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When to Say No to Antibiotics for Infection

When to Say No to Antibiotics for Infection

These six conditions are often treated with the drugs but shouldn't be

By David Ansley

Last updated: October 16, 2017

Every year, doctors prescribe millions of antibiotics. But about a third of the antibiotics prescribed in doctors’ offices are unnecessary, according to a report released earlier this year by the Centers for Disease Control and Prevention.

Unless an infection is caused by bacteria—which is usually not the case—the drugs will have no effect.

“All antibiotics can have serious side effects, so when they are used inappropriately it’s all risk and no benefit,” says Marvin M. Lipman, M.D., Consumer Reports’ chief medical adviser. “And every time an antibiotic is used, whether its use is indicated or not, there is always a chance of causing bacterial resistance so that it becomes useless in the future.”

Doctors know that, but they often prescribe antibiotics anyway—in part because patients expect it. That’s starting to change.

As part of the national Choosing Wisely initiative, physician societies have examined the medical evidence and named several common conditions that you should discuss carefully with your doctor before taking antibiotics.

Consumer Reports, a partner in this effort, has created materials that help you have a conversation with your physician.

Here are six conditions you should question your doctor about before taking antibiotics:

1. Respiratory Infections

Colds, the flu, and most other respiratory infections are caused by viruses, which generally can’t be wiped out by antibiotics. Bronchitis is usually caused by a virus or an irritant in the air, such as cigarette smoke.

Consider antibiotics if a cough doesn’t get better in 14 days, or if the doctor diagnoses a bacterial illness, such as strep throat.

Instead, ease symptoms by drinking plenty of liquids, breathing moist air, gargling with salt water, and taking acetaminophen (Tylenol and generic) or ibuprofen (Advil and generic).

2. Sinus Infections

Sinusitis is almost always caused by a virus. Symptoms include a stuffy or runny nose and pain in the face.

Even when bacteria are the cause, the infections usually clear up on their own in about a week.

Consider antibiotics only if you don’t get better after 10 days, if you get better and then worse again, or if you have a high fever and thick, colored mucus for three or more days in a row.

In the meantime, to loosen mucus and help it drain, drink warm liquids; breathe warm, moist air; and keep your head propped up when you lie down.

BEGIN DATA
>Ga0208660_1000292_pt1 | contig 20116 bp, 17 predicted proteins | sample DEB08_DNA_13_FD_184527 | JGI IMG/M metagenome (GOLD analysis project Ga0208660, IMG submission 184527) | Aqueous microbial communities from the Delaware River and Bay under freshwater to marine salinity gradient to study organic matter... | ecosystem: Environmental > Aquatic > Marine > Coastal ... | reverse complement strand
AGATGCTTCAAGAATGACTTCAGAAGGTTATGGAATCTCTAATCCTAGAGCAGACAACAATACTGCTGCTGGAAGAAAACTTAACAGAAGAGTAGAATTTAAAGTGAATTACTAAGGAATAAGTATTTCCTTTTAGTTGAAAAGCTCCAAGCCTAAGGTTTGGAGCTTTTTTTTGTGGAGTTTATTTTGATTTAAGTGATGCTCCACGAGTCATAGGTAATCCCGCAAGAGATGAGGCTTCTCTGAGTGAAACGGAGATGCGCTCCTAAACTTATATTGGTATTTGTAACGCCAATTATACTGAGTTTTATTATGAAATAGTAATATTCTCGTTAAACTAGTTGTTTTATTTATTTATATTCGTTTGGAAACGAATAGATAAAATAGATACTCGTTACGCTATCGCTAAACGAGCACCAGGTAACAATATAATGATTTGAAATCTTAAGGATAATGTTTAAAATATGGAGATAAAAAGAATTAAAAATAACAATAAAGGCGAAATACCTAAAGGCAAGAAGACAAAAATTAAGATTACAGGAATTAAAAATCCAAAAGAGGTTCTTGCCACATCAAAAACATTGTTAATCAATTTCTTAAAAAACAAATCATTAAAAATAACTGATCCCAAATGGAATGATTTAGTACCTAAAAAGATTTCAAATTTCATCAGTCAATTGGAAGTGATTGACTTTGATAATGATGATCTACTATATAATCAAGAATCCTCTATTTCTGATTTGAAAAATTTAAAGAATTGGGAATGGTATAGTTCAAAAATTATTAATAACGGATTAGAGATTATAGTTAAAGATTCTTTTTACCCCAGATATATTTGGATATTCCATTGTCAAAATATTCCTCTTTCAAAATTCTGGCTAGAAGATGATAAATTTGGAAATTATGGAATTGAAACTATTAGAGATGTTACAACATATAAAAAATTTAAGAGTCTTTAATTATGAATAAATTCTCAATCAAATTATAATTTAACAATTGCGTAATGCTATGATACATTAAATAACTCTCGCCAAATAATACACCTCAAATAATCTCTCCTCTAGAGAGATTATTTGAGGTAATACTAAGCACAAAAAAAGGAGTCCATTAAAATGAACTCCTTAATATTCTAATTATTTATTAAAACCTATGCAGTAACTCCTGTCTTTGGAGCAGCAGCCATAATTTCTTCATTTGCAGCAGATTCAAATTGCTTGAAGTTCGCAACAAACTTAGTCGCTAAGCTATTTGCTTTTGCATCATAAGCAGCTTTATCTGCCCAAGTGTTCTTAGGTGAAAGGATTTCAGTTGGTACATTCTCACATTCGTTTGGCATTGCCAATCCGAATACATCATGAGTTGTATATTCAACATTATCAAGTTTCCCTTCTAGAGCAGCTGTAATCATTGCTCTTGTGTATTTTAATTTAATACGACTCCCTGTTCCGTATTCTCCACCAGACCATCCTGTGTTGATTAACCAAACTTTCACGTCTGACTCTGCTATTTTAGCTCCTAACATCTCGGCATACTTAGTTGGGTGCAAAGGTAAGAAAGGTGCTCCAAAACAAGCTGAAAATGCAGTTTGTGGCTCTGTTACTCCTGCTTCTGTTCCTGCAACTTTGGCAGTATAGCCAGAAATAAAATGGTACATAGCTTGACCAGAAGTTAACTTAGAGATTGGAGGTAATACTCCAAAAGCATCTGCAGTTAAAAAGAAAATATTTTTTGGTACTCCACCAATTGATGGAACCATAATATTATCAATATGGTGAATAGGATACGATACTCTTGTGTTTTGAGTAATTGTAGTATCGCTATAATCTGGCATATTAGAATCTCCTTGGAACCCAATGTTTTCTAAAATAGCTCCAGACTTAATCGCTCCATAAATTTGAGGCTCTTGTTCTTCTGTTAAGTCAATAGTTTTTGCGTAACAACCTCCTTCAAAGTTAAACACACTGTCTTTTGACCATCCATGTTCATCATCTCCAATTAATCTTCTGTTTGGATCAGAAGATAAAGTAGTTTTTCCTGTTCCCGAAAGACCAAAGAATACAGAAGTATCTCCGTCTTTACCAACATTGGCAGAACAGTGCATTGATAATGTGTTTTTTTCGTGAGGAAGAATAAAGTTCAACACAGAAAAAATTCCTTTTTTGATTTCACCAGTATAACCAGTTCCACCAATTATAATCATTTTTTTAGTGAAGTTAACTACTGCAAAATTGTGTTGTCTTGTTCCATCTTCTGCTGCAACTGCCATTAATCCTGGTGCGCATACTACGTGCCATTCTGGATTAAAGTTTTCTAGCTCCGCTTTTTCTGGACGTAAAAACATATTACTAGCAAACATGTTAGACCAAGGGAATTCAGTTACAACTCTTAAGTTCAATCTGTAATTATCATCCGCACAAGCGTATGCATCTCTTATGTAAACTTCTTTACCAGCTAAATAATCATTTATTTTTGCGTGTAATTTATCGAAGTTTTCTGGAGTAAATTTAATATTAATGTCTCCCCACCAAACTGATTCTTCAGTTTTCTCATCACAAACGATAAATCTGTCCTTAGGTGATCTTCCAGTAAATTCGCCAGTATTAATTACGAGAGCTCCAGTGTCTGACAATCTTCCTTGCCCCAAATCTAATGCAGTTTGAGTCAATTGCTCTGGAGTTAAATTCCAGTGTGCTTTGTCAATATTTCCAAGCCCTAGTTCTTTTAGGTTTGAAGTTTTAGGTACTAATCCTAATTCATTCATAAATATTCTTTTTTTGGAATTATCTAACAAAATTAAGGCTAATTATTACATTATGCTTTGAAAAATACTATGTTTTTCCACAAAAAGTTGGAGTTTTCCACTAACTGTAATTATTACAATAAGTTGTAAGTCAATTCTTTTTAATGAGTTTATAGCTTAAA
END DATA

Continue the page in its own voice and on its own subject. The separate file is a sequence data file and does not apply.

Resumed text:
3. Ear Infections

Most ear infections improve on their own in two or three days, especially in children ages 2 or older.

Give your child over-the-counter pain relievers for a few days, and avoid antibiotics. Visit a doctor if symptoms aren’t better in two to three days or if they worsen.

Get antibiotics right away for babies 6 months or younger, for children from 6 months to 2 years old experiencing moderate to severe ear pain, and for children 2 years or older experiencing severe pain.

4. Pinkeye

Pinkeye (conjunctivitis) is usually caused by a virus or allergy, so antibiotics won’t help. Even bacterial pinkeye usually goes away on its own within 10 days.

Consider antibiotics for bacterial pinkeye if you have a weak immune system, if the condition doesn’t get better in a week without treatment, or if the eye is very swollen or painful or develops a thick, puslike discharge.

Soothe pinkeye symptoms with a clean, cool, wet compress. Pinkeye resulting from allergies can be helped with antihistamine eyedrops.

5. Urinary Tract Infections in Older People

Doctors often find bacteria in routine urine tests and then prescribe antibiotics even when patients have no symptoms of a urinary tract infection (UTI). But older people often have bacteria in their urine with no UTI.

Consider antibiotics only when UTI symptoms, such as pain or burning during urination or a strong urge to go often, are present as well.

6. Eczema

Eczema causes dry, itchy, red skin. Doctors may try to control it with antibiotics. But antibiotics don’t help the itching, redness, or severity of the condition.

To control eczema, moisturize your skin and avoid things that irritate it. Ask your doctor about a medicated cream or ointment to relieve itching and swelling.

Consider antibiotics only if there are signs of a bacterial infection, such as bumps full of pus, honey-colored crusting, very red or warm skin, or a fever.


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